The full official title of L’Encyclopédie is L’Encyclopédie, ou dictionnaire raisonné des sciences, des arts et des métiers, translated to “The Encyclopedia, or Classified Dictionary of Sciences, Arts, and Trades” (Britannica). It consists of 28 books, 17 of which are volumes. The remaining 11 books, called plates, contain illustrations and graphics that correspond to the volumes. Throughout this semester, I plan to begin with Volume 1 and continue through the volumes as far as I can.
The first volume contains all of the entries that begin with “A” – there are so many “A” entries that it took up the entire book! I suspect that common letters like “A” will have their own volumes, while other less popular letters will share with their neighboring letters. Who knew that encyclopedia publishing was a popularity contest?
The first entry in the first volume of L’Encyclopédie is simply the letter “A”, “the character or figure of the first letter of the Alphabet in Latin, French, and in almost all of the languages of Europe” (3). The very last entry of the first volume is “Azymites”, or “the name that the schismatic Greeks give to the Roman Catholics”(914). So, as a reference, there are a total of 911 pages worth of entries in the first volume, and there are 16 volumes that follow. I repeat: there is an incredible amount of information contained in this work. I have included pictures of both the first (page 3) and last (page 914) entry pages of the first volume.
An introduction to the project is included at the beginning of this volume, titled “Discours préliminaire des éditeurs” (Preface from the editors). It is quite long – 45 large encyclopedia pages, to be exact. Nonetheless, as one might expect, it is fundamental to the work as a whole. Diderot and d’Alembert (the latter of whom is the principle author of this preface) set the tone for their writing and explain the nature of the project in this section. The University of Michigan hosted a collaborative translation project of L’Encyclopédie in which a team of academics and student assistants translated the entirety of the work from French into English. The project’s scholars call the Discours préliminaire “incomparably the best introduction to the French enlightenment.” In doing my own reading of the work, I appreciate this assessment of the preface, and if I were more qualified to make such a comment, I would probably agree. The Enlightenment was characterized by the organization and advancement of human knowledge and learning; the preface and L’Encyclopédie as a whole most definitely lend themselves to these tendencies. The University of Michigan article about the Preface in addition to the translation project itself can be found here and here, respectively.
I found that the Watkinson also has an English translation of the plan of L’Encyclopédie, published shortly after the work itself, called The Plan of the French Encyclopedia, in which this preface is included (of course, I could have read the University of Michigan translation, but reading a three-hundred-year-old book is much more fun). Upon comparing what I read in French and its English translation, I found that the two versions say slightly different things. For the most part, the gist is the same, but a budding philologist like myself would find such differences noteworthy. My principal observation is that the French version seems more proper than its English counterpart. I attribute this to two factors: first, French tends to be a formal language, and historically, the French have been pickier about use and preservation of their language (that’s why they established L’Académie Française). Second, I speak better English than I do French, so it is possible that complex words and phrasing I use in English may be more familiar to me than they are in French. Either way, I found that the French manuscript seems to say essentially the same thing in a fancier way and in more words than the English one.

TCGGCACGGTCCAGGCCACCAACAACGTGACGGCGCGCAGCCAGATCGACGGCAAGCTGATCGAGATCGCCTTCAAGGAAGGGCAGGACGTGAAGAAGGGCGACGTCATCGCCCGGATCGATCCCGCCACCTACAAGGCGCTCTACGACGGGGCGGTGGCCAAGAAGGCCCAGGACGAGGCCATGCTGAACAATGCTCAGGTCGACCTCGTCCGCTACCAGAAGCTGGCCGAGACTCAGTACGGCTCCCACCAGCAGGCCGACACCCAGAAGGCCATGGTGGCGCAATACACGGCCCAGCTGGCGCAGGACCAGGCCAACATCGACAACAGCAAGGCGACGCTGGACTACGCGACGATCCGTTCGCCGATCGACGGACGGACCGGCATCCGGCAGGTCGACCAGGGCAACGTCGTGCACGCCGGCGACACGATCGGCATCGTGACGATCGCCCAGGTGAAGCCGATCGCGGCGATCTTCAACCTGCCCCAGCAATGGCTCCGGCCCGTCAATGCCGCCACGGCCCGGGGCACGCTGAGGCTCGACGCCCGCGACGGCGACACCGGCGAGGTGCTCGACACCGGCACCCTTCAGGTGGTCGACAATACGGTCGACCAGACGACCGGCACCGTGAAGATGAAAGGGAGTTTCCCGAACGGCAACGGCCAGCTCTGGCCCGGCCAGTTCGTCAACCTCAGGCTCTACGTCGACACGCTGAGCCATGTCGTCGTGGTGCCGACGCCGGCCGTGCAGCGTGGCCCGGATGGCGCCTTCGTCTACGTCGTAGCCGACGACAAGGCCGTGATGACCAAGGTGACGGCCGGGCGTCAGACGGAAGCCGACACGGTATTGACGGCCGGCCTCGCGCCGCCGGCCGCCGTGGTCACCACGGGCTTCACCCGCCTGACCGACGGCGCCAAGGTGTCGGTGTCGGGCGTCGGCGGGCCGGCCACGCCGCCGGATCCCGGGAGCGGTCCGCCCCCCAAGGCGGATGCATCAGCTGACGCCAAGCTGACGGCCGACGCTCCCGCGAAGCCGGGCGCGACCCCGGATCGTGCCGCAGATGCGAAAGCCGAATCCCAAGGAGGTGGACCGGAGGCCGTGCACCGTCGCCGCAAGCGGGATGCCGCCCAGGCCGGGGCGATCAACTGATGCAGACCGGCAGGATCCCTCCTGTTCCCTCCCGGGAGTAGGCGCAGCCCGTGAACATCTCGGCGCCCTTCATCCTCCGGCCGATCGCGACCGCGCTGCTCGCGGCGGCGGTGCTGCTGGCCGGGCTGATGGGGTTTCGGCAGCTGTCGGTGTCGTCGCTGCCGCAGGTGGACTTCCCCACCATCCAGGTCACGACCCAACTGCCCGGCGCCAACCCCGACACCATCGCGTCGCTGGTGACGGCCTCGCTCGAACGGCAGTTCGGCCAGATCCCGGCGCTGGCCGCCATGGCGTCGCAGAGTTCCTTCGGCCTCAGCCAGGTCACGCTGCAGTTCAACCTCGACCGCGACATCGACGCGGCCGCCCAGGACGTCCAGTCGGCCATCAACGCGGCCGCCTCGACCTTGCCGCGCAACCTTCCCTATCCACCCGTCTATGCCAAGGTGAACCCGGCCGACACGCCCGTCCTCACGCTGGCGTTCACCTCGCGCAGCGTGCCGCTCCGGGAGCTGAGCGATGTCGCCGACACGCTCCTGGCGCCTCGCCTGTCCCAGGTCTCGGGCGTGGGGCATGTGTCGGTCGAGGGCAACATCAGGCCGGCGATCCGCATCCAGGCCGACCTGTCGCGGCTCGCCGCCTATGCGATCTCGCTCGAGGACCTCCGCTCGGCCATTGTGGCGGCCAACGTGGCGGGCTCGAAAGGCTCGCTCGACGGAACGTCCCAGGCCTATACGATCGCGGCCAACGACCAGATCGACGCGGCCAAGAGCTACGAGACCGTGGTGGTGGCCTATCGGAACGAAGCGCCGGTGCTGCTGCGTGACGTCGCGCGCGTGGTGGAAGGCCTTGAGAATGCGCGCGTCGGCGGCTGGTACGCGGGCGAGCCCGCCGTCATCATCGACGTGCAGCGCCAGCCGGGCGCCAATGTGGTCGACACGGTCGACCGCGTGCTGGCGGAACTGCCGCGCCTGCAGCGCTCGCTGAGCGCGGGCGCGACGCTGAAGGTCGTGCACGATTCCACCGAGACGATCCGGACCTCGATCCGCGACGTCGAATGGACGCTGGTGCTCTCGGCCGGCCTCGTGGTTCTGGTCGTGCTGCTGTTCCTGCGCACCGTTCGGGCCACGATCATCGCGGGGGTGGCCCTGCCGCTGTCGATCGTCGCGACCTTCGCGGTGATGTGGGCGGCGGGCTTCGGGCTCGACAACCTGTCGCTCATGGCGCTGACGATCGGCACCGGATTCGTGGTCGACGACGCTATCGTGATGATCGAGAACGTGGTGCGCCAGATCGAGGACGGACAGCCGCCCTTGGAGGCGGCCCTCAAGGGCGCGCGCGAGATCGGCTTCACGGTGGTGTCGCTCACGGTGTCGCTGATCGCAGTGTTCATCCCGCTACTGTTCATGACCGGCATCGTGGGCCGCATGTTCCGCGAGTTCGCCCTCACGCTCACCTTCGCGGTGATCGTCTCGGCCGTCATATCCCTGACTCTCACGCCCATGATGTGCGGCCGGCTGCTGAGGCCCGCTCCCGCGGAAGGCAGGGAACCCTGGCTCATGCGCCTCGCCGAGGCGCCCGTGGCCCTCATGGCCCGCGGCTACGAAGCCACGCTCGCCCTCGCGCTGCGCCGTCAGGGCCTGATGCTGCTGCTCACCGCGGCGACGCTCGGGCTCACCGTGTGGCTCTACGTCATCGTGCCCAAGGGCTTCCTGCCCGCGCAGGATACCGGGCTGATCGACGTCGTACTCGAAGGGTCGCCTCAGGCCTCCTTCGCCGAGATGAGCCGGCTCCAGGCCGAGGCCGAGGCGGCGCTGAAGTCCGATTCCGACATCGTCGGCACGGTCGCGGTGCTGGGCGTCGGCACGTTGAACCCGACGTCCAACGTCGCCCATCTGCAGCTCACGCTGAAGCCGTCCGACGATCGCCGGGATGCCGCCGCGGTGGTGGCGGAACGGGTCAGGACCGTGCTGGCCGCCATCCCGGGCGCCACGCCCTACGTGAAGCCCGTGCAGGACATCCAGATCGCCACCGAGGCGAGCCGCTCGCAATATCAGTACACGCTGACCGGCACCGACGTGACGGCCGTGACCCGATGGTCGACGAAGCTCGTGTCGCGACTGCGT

In terms of content, the authors present their own qualifications for undertaking the task of compiling this work as well as what they intend to include in its volumes. The opening sentence states that they, the authors, are presenting this work to the public as “L’Ouvrage d’une société de Gens de Lettres,” or a publication of a “learned body.” With this, Diderot and d’Alembert begin to address an important critique of the work: “how is it possible that two persons can be [qualified] to treat all of the arts and sciences?” They reassure readers that “this is not the work of a single hand or two,” but will have many contributors from this “learned body” (see this list of contributing authors). The work will embrace two perspectives: first, as an encyclopedia, and second, as a philosophical dictionary. As an encyclopedia, the work will demonstrate the connections between and organization of all human knowledge and disciplines. The Philosophical Dictionary of Arts, Sciences, and Trades will explore the base principles and essential details of each science and art in human existence.
My next post will concern the authors’ division of knowledge, which is a very integral part of the work and its context, so it deserves its own post.
Stay tuned and bon weekend!